The integrator is allowed to integrate for a selected period of time, block 1049, typically 50 to 500 milliseconds. At the end of the integration period, the processor commands the D/A converter to do a conversion, block 1051. The conversion takes aproximately 225 microseconds, which is essentially instantaneously in terms of the rate of change of the integrator output signal. The A/D digital output is stored for later processing, block 1053.
Next, the processor checks to see whether the A/D converter is approaching the limits of its dynamic range, block 1055. If not, the processor returns to block 1043, and the above process is repeated. If the A/D is approaching the limits of its measurement range, the processor computes new settings for switches S1 -S6 and/or DAC inputs D1 -D14 which will return the voltage measured by the A/D converter to the center of its measurement range, block 1057, and these values are sent to the switches and DAC, block 1061. The processor then returns to block 1043 and the above process is repeated.
Another embodiment of the circuitry of an instrument for measuring the relative conductance of a test volume and a control volume is shown in FIG. 23. This circuitry was used in making the measurements in several of the examples set forth in the present patent application, as noted. The circuitry of FIG. 23 is similar in many respects to the circuitry of Example 8, and the explanation below will point out the differences between the circuitry of FIG. 23 and the circuitry already discussed.
The circuitry of FIG. 23 is designed to work with a test and control cell structure in which each cell has its own current path, such as the apparatus of FIG. 5D, which provides individual current electrode pairs for the test cell fluid path and the control cell fluid path. These electrodes are shown schematically in FIG. 5D by electrodes 146 and 148 for the test cell and electrodes 150 and 152 for the control cell. The circuitry of FIG. 23 also works with an apparatus such as that of FIG. 5C, wherein the test and control cells share a common current electrode 144.
In FIG. 23, a signal generator 1200 applies a sine wave signal to an input winding 1201 of a transformer 1202 via a capacitor 1203. In this embodiment, the frequency of signal generator 1200 is 3 kHz. Transformer 1202 has two, identical, output windings 1204 and 1205. Winding 1204 has four output taps, and the output is taken from one of these taps via a 4-pole switch 1206. The primary winding of transformer 1202 has 140 turns on a supermalloy toroidial core, and each of the taps on secondary windings 1204 and 1205 are single turn windings. The two secondary windings provide individual current sources for the test and control cells.
The output from one of the taps on winding 1204, as selected by switch 1206, is applied to one end of the input winding 1212 of a transformer 1210. The other end of winding 1212 is connected to the first voltage measurement terminal V1 of the test cell. The test and control cell resistances are denoted by Rx and Rc respectively. The second voltage terminal V2 of the test cell is connected to the common end of winding 1204.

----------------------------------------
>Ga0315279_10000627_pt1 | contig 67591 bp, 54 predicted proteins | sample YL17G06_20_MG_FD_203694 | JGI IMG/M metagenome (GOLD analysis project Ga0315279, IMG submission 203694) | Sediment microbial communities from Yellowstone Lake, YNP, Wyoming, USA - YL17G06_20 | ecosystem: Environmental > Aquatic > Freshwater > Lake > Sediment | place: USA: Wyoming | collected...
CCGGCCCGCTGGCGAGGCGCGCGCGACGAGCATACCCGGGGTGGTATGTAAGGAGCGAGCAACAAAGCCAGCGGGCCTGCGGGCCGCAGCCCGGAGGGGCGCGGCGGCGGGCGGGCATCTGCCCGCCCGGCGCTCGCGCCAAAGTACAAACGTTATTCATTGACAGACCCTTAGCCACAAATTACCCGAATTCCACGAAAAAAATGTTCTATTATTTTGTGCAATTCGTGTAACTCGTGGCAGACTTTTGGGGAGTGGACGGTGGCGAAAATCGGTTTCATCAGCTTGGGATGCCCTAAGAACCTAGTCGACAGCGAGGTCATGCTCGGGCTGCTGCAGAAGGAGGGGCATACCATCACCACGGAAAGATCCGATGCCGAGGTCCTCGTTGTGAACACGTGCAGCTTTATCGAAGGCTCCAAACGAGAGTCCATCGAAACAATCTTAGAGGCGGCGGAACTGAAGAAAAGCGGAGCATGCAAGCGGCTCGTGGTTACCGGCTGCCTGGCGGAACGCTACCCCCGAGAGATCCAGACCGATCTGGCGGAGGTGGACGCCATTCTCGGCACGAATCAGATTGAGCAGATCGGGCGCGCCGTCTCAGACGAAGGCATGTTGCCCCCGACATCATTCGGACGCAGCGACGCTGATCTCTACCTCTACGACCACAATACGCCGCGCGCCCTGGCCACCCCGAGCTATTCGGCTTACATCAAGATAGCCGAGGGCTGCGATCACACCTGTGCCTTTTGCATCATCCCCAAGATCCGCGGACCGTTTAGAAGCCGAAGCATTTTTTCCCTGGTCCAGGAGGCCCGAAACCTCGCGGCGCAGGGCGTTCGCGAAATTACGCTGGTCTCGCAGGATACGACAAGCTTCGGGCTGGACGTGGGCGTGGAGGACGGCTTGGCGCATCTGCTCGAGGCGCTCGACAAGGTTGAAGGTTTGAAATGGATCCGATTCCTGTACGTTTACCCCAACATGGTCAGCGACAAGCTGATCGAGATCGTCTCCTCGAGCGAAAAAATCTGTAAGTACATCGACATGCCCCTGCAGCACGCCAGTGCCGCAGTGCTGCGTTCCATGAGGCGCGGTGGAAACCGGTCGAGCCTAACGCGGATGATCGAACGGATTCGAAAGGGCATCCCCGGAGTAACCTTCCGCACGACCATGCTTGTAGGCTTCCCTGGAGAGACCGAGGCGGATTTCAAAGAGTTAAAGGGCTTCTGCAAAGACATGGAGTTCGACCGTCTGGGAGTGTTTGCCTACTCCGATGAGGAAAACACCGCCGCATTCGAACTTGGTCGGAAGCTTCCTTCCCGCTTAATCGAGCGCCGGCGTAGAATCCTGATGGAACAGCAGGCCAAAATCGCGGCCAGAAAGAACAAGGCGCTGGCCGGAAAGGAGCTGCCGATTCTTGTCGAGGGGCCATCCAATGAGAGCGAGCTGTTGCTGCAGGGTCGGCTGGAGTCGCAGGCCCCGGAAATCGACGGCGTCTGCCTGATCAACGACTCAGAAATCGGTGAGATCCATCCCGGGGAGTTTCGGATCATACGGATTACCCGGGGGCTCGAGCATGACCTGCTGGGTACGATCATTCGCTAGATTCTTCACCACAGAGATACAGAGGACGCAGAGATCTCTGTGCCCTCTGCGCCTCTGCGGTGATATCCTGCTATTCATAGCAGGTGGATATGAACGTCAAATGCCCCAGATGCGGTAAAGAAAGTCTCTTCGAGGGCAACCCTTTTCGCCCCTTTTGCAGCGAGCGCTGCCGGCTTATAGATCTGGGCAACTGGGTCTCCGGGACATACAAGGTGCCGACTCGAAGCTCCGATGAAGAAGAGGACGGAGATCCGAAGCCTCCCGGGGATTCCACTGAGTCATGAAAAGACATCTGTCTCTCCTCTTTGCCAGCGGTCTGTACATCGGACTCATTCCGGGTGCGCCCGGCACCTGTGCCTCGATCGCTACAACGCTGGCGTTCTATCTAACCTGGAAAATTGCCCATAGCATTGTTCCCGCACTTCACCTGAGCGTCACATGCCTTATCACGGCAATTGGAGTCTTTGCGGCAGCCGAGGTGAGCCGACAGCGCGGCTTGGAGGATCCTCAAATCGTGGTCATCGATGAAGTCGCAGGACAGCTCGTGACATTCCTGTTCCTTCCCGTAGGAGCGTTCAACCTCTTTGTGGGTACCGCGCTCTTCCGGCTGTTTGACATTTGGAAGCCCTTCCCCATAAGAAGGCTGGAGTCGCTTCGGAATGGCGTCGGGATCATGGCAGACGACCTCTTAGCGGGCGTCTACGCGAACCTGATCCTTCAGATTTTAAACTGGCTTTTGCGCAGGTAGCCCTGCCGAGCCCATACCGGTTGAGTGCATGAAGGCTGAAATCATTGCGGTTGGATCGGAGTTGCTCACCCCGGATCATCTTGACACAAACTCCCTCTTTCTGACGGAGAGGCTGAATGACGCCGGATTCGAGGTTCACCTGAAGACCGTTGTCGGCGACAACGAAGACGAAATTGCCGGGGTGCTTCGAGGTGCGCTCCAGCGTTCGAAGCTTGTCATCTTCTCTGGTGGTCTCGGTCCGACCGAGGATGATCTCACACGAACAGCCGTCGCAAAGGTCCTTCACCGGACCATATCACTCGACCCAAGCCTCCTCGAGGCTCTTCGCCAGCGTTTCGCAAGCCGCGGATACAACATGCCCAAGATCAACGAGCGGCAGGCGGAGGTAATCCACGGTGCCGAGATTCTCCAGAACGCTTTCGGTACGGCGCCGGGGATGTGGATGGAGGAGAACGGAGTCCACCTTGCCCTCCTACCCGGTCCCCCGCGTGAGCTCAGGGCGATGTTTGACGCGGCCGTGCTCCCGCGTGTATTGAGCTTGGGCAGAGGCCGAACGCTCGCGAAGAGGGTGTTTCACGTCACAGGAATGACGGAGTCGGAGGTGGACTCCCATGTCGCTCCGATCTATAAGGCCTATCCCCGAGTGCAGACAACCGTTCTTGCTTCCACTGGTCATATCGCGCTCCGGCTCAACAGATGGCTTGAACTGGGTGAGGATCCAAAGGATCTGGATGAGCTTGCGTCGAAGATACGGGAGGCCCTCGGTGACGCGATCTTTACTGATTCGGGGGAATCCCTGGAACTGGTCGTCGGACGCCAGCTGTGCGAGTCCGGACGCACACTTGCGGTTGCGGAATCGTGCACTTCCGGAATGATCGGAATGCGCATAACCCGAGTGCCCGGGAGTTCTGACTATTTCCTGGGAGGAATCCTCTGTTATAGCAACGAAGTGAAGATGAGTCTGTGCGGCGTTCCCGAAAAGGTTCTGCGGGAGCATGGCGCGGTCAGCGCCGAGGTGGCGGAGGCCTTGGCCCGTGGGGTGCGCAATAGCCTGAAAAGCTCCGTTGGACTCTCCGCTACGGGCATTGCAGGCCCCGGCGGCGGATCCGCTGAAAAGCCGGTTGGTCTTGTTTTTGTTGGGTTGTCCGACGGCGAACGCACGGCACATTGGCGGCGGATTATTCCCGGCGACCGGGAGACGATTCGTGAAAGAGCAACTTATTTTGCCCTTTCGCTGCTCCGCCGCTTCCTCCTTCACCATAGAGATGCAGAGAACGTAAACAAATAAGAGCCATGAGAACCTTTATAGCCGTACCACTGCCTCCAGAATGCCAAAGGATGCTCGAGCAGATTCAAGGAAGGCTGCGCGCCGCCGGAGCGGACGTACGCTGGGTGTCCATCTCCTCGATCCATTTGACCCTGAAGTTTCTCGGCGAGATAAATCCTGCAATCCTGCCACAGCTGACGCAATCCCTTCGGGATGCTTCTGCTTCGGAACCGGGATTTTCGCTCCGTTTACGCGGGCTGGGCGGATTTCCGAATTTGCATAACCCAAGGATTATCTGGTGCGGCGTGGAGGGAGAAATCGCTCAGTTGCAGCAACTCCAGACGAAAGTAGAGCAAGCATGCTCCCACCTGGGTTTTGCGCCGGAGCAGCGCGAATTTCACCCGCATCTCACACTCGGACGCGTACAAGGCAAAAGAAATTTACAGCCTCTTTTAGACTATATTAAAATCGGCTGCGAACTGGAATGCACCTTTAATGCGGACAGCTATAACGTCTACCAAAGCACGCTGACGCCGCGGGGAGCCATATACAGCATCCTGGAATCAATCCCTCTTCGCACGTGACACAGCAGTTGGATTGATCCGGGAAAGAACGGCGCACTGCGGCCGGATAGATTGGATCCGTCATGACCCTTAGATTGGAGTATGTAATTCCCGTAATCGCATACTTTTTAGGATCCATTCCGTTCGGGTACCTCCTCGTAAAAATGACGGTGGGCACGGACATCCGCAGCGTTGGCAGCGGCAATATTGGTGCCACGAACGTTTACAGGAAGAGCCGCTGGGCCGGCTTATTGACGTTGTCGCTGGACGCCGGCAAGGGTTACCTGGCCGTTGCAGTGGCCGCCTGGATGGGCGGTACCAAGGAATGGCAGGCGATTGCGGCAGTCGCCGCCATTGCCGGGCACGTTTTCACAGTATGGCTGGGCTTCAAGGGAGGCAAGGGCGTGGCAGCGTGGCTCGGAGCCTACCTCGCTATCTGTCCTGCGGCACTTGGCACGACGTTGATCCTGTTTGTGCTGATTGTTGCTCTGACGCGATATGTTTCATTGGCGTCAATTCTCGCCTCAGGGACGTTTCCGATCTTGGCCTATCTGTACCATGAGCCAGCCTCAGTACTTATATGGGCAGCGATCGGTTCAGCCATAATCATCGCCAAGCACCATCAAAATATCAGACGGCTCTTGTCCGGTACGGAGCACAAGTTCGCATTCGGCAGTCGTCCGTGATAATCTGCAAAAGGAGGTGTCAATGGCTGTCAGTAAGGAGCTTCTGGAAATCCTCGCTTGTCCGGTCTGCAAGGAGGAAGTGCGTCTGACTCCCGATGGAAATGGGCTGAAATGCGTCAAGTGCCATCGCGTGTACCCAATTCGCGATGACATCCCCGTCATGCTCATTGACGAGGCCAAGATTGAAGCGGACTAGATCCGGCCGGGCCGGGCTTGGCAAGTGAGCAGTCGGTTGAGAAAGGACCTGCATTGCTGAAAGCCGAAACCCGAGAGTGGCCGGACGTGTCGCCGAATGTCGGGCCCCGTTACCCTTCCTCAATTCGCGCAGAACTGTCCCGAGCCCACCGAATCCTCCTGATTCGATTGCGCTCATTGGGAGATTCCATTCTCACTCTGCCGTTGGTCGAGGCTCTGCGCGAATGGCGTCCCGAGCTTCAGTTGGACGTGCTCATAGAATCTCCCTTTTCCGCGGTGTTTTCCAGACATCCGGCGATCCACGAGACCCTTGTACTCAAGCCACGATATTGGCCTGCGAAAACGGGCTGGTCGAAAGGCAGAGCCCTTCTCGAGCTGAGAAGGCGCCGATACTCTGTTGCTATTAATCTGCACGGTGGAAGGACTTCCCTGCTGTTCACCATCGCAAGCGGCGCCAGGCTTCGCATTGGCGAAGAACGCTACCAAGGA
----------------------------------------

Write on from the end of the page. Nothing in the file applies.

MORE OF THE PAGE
Transformer 1210 has a 600-turn secondary winding 1214 which drives a high-gain, tuned, AC amplifier 1216. Amplifier 1216 is similar to the AC amplifier shown in FIG. 18, but modified to work at the 3 kHz center frequency. The output of amplifier 1216 drives a 112-turn input winding 1218 to transformer 1220. Transformer 1220 is a precision ratio transformer. A 64-turn feedback winding 1214 is connected in series with a variable resistor 1226 to the two current electrodes C1 and C2. A 64-turn output winding on transformer 1220 provides an output signal.
Transformers 1210 and 1220 and amplifier 1220 are connected to provide a negative feedback loop. Due to the high gain of amplifier 1216 and the negative feedback provided through the transformers, the input to amplifier 1216 can be considered to be a virtual short circuit, and the voltage drop across winding 1212 is essentially zero. Thus the voltage across terminals V1 and V2 is nearly equal to the voltage from transformer winding 1204. The feedback winding 1224 drives a current through resistor 1226 and the test cell resistance Rx to maintain the voltage drop across the voltage terminals V1 and V2 equal to the drive voltage from winding 1204. The current through and the voltage across the test cell is determined by the setting of switch 1206 and value of variable resistor 1226. The value of resistor 1226 is much greater than the test cell impedance to maintain a relatively constant impedance level as the test cell impedance changes. Resistor 1226 is typically on the order of 20-50 kilohms. Resistors 1226 and 1246 are adjusted to obtain a desired signal level from the amplifiers so that the following circuitry does not saturate and to match the amplitudes of the outputs from the test and control cells.